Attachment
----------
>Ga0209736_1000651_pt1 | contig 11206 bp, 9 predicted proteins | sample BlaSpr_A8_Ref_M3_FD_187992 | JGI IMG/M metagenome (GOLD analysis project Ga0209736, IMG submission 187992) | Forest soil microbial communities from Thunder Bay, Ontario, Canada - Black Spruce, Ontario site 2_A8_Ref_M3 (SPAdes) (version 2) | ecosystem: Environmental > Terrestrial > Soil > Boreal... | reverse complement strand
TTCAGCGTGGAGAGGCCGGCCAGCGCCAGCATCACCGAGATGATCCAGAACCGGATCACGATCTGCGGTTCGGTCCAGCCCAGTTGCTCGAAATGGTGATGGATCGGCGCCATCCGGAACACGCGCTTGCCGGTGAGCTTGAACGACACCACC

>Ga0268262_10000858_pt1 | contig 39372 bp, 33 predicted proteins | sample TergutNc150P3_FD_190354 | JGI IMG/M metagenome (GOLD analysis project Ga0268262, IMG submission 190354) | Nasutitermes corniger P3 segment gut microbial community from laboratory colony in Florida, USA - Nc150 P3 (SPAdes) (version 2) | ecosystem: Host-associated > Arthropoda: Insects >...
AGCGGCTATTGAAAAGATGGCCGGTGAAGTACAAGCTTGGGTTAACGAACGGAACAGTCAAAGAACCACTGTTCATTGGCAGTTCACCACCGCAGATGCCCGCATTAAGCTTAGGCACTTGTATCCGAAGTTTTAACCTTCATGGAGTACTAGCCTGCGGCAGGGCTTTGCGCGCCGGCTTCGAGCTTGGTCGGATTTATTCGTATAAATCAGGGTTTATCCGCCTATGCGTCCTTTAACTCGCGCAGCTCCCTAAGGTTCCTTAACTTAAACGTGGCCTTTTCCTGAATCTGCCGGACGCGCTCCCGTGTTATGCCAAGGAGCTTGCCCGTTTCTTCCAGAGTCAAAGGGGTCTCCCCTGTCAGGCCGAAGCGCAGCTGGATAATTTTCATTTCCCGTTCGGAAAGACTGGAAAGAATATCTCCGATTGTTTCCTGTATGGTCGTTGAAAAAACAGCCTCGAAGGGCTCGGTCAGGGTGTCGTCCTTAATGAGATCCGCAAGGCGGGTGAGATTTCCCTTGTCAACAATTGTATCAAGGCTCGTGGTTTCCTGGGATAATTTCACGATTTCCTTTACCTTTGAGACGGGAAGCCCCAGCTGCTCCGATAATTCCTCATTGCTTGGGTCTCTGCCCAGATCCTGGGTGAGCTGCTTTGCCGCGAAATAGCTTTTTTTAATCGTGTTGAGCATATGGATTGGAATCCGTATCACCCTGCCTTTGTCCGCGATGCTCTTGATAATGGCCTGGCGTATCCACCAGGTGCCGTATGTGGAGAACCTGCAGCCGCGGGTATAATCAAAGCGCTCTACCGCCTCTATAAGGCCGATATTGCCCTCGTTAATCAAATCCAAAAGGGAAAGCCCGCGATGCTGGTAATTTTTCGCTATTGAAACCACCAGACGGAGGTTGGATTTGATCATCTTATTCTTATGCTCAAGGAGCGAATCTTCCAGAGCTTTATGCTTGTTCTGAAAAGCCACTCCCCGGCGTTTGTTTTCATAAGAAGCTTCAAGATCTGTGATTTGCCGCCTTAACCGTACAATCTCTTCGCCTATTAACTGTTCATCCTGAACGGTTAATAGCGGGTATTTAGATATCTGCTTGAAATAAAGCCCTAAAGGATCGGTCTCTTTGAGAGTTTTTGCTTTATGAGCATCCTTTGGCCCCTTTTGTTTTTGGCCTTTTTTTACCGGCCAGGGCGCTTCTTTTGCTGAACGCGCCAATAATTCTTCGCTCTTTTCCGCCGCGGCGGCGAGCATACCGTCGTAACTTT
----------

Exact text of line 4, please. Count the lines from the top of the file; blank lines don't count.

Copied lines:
AGCGGCTATTGAAAAGATGGCCGGTGAAGTACAAGCTTGGGTTAACGAACGGAACAGTCAAAGAACCACTGTTCATTGGCAGTTCACCACCGCAGATGCCCGCATTAAGCTTAGGCACTTGTATCCGAAGTTTTAACCTTCATGGAGTACTAGCCTGCGGCAGGGCTTTGCGCGCCGGCTTCGAGCTTGGTCGGATTTATTCGTATAAATCAGGGTTTATCCGCCTATGCGTCCTTTAACTCGCGCAGCTCCCTAAGGTTCCTTAACTTAAACGTGGCCTTTTCCTGAATCTGCCGGACGCGCTCCCGTGTTATGCCAAGGAGCTTGCCCGTTTCTTCCAGAGTCAAAGGGGTCTCCCCTGTCAGGCCGAAGCGCAGCTGGATAATTTTCATTTCCCGTTCGGAAAGACTGGAAAGAATATCTCCGATTGTTTCCTGTATGGTCGTTGAAAAAACAGCCTCGAAGGGCTCGGTCAGGGTGTCGTCCTTAATGAGATCCGCAAGGCGGGTGAGATTTCCCTTGTCAACAATTGTATCAAGGCTCGTGGTTTCCTGGGATAATTTCACGATTTCCTTTACCTTTGAGACGGGAAGCCCCAGCTGCTCCGATAATTCCTCATTGCTTGGGTCTCTGCCCAGATCCTGGGTGAGCTGCTTTGCCGCGAAATAGCTTTTTTTAATCGTGTTGAGCATATGGATTGGAATCCGTATCACCCTGCCTTTGTCCGCGATGCTCTTGATAATGGCCTGGCGTATCCACCAGGTGCCGTATGTGGAGAACCTGCAGCCGCGGGTATAATCAAAGCGCTCTACCGCCTCTATAAGGCCGATATTGCCCTCGTTAATCAAATCCAAAAGGGAAAGCCCGCGATGCTGGTAATTTTTCGCTATTGAAACCACCAGACGGAGGTTGGATTTGATCATCTTATTCTTATGCTCAAGGAGCGAATCTTCCAGAGCTTTATGCTTGTTCTGAAAAGCCACTCCCCGGCGTTTGTTTTCATAAGAAGCTTCAAGATCTGTGATTTGCCGCCTTAACCGTACAATCTCTTCGCCTATTAACTGTTCATCCTGAACGGTTAATAGCGGGTATTTAGATATCTGCTTGAAATAAAGCCCTAAAGGATCGGTCTCTTTGAGAGTTTTTGCTTTATGAGCATCCTTTGGCCCCTTTTGTTTTTGGCCTTTTTTTACCGGCCAGGGCGCTTCTTTTGCTGAACGCGCCAATAATTCTTCGCTCTTTTCCGCCGCGGCGGCGAGCATACCGTCGTAACTTT